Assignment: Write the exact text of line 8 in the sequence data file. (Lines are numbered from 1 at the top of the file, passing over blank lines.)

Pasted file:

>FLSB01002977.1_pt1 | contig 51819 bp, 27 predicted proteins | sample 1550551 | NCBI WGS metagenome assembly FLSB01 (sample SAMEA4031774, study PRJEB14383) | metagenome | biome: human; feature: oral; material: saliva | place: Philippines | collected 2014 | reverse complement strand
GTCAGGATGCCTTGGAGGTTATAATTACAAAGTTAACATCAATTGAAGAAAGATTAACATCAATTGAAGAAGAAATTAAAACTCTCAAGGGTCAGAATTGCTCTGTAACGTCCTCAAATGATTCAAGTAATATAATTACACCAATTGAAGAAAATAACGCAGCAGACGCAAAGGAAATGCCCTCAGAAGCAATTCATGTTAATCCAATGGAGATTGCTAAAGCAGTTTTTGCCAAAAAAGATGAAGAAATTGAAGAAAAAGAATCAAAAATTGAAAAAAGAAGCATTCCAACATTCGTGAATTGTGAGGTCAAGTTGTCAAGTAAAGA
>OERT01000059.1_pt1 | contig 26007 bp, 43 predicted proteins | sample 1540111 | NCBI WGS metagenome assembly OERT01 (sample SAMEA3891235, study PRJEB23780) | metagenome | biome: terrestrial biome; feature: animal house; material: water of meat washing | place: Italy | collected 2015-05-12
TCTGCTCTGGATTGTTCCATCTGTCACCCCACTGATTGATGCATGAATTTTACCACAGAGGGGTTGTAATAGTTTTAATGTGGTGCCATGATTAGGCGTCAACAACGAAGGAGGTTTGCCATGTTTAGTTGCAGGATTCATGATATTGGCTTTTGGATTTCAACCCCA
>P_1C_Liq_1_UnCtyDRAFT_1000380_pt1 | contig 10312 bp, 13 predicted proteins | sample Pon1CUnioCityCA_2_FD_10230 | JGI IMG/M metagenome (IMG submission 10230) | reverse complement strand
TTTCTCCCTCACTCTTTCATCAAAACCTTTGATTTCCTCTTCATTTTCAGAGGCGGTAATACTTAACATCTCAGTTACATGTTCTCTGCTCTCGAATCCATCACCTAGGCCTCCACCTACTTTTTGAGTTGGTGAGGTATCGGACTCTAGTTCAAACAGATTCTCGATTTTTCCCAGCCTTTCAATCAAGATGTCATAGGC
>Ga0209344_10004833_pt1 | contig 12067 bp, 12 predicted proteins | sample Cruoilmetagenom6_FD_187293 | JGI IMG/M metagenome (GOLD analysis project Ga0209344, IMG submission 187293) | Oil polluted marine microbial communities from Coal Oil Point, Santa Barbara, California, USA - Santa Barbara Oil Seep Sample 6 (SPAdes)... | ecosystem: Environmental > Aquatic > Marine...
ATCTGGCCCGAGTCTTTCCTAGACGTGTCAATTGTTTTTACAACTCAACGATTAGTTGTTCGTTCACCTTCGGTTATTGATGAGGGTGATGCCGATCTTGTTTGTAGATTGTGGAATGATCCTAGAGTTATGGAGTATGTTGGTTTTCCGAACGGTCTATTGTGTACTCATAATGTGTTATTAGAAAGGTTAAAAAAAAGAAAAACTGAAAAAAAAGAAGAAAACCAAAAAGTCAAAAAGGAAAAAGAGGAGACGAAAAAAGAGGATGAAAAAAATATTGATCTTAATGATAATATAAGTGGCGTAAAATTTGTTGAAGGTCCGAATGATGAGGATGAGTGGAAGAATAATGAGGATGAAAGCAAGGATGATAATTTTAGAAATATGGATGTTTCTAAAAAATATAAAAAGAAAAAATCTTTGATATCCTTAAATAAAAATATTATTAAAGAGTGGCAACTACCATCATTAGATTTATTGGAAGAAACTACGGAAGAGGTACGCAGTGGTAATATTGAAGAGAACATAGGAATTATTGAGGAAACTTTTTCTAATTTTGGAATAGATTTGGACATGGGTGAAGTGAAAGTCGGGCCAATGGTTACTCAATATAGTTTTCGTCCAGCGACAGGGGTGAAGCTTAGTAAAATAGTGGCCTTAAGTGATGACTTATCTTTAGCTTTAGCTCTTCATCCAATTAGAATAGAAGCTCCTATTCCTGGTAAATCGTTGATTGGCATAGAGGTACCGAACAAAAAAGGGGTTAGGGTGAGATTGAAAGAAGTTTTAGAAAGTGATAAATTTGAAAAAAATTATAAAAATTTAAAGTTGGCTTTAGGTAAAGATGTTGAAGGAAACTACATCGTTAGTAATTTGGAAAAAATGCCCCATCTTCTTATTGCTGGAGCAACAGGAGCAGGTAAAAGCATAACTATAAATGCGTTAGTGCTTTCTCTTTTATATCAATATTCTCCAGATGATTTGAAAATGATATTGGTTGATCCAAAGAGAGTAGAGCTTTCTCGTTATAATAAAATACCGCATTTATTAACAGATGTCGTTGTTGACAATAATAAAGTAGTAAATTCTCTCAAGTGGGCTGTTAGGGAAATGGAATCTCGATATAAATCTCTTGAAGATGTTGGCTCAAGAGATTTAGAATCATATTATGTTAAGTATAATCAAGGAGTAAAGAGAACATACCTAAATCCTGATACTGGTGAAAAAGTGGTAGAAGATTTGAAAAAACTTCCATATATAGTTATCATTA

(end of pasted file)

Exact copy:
ATCTGGCCCGAGTCTTTCCTAGACGTGTCAATTGTTTTTACAACTCAACGATTAGTTGTTCGTTCACCTTCGGTTATTGATGAGGGTGATGCCGATCTTGTTTGTAGATTGTGGAATGATCCTAGAGTTATGGAGTATGTTGGTTTTCCGAACGGTCTATTGTGTACTCATAATGTGTTATTAGAAAGGTTAAAAAAAAGAAAAACTGAAAAAAAAGAAGAAAACCAAAAAGTCAAAAAGGAAAAAGAGGAGACGAAAAAAGAGGATGAAAAAAATATTGATCTTAATGATAATATAAGTGGCGTAAAATTTGTTGAAGGTCCGAATGATGAGGATGAGTGGAAGAATAATGAGGATGAAAGCAAGGATGATAATTTTAGAAATATGGATGTTTCTAAAAAATATAAAAAGAAAAAATCTTTGATATCCTTAAATAAAAATATTATTAAAGAGTGGCAACTACCATCATTAGATTTATTGGAAGAAACTACGGAAGAGGTACGCAGTGGTAATATTGAAGAGAACATAGGAATTATTGAGGAAACTTTTTCTAATTTTGGAATAGATTTGGACATGGGTGAAGTGAAAGTCGGGCCAATGGTTACTCAATATAGTTTTCGTCCAGCGACAGGGGTGAAGCTTAGTAAAATAGTGGCCTTAAGTGATGACTTATCTTTAGCTTTAGCTCTTCATCCAATTAGAATAGAAGCTCCTATTCCTGGTAAATCGTTGATTGGCATAGAGGTACCGAACAAAAAAGGGGTTAGGGTGAGATTGAAAGAAGTTTTAGAAAGTGATAAATTTGAAAAAAATTATAAAAATTTAAAGTTGGCTTTAGGTAAAGATGTTGAAGGAAACTACATCGTTAGTAATTTGGAAAAAATGCCCCATCTTCTTATTGCTGGAGCAACAGGAGCAGGTAAAAGCATAACTATAAATGCGTTAGTGCTTTCTCTTTTATATCAATATTCTCCAGATGATTTGAAAATGATATTGGTTGATCCAAAGAGAGTAGAGCTTTCTCGTTATAATAAAATACCGCATTTATTAACAGATGTCGTTGTTGACAATAATAAAGTAGTAAATTCTCTCAAGTGGGCTGTTAGGGAAATGGAATCTCGATATAAATCTCTTGAAGATGTTGGCTCAAGAGATTTAGAATCATATTATGTTAAGTATAATCAAGGAGTAAAGAGAACATACCTAAATCCTGATACTGGTGAAAAAGTGGTAGAAGATTTGAAAAAACTTCCATATATAGTTATCATTA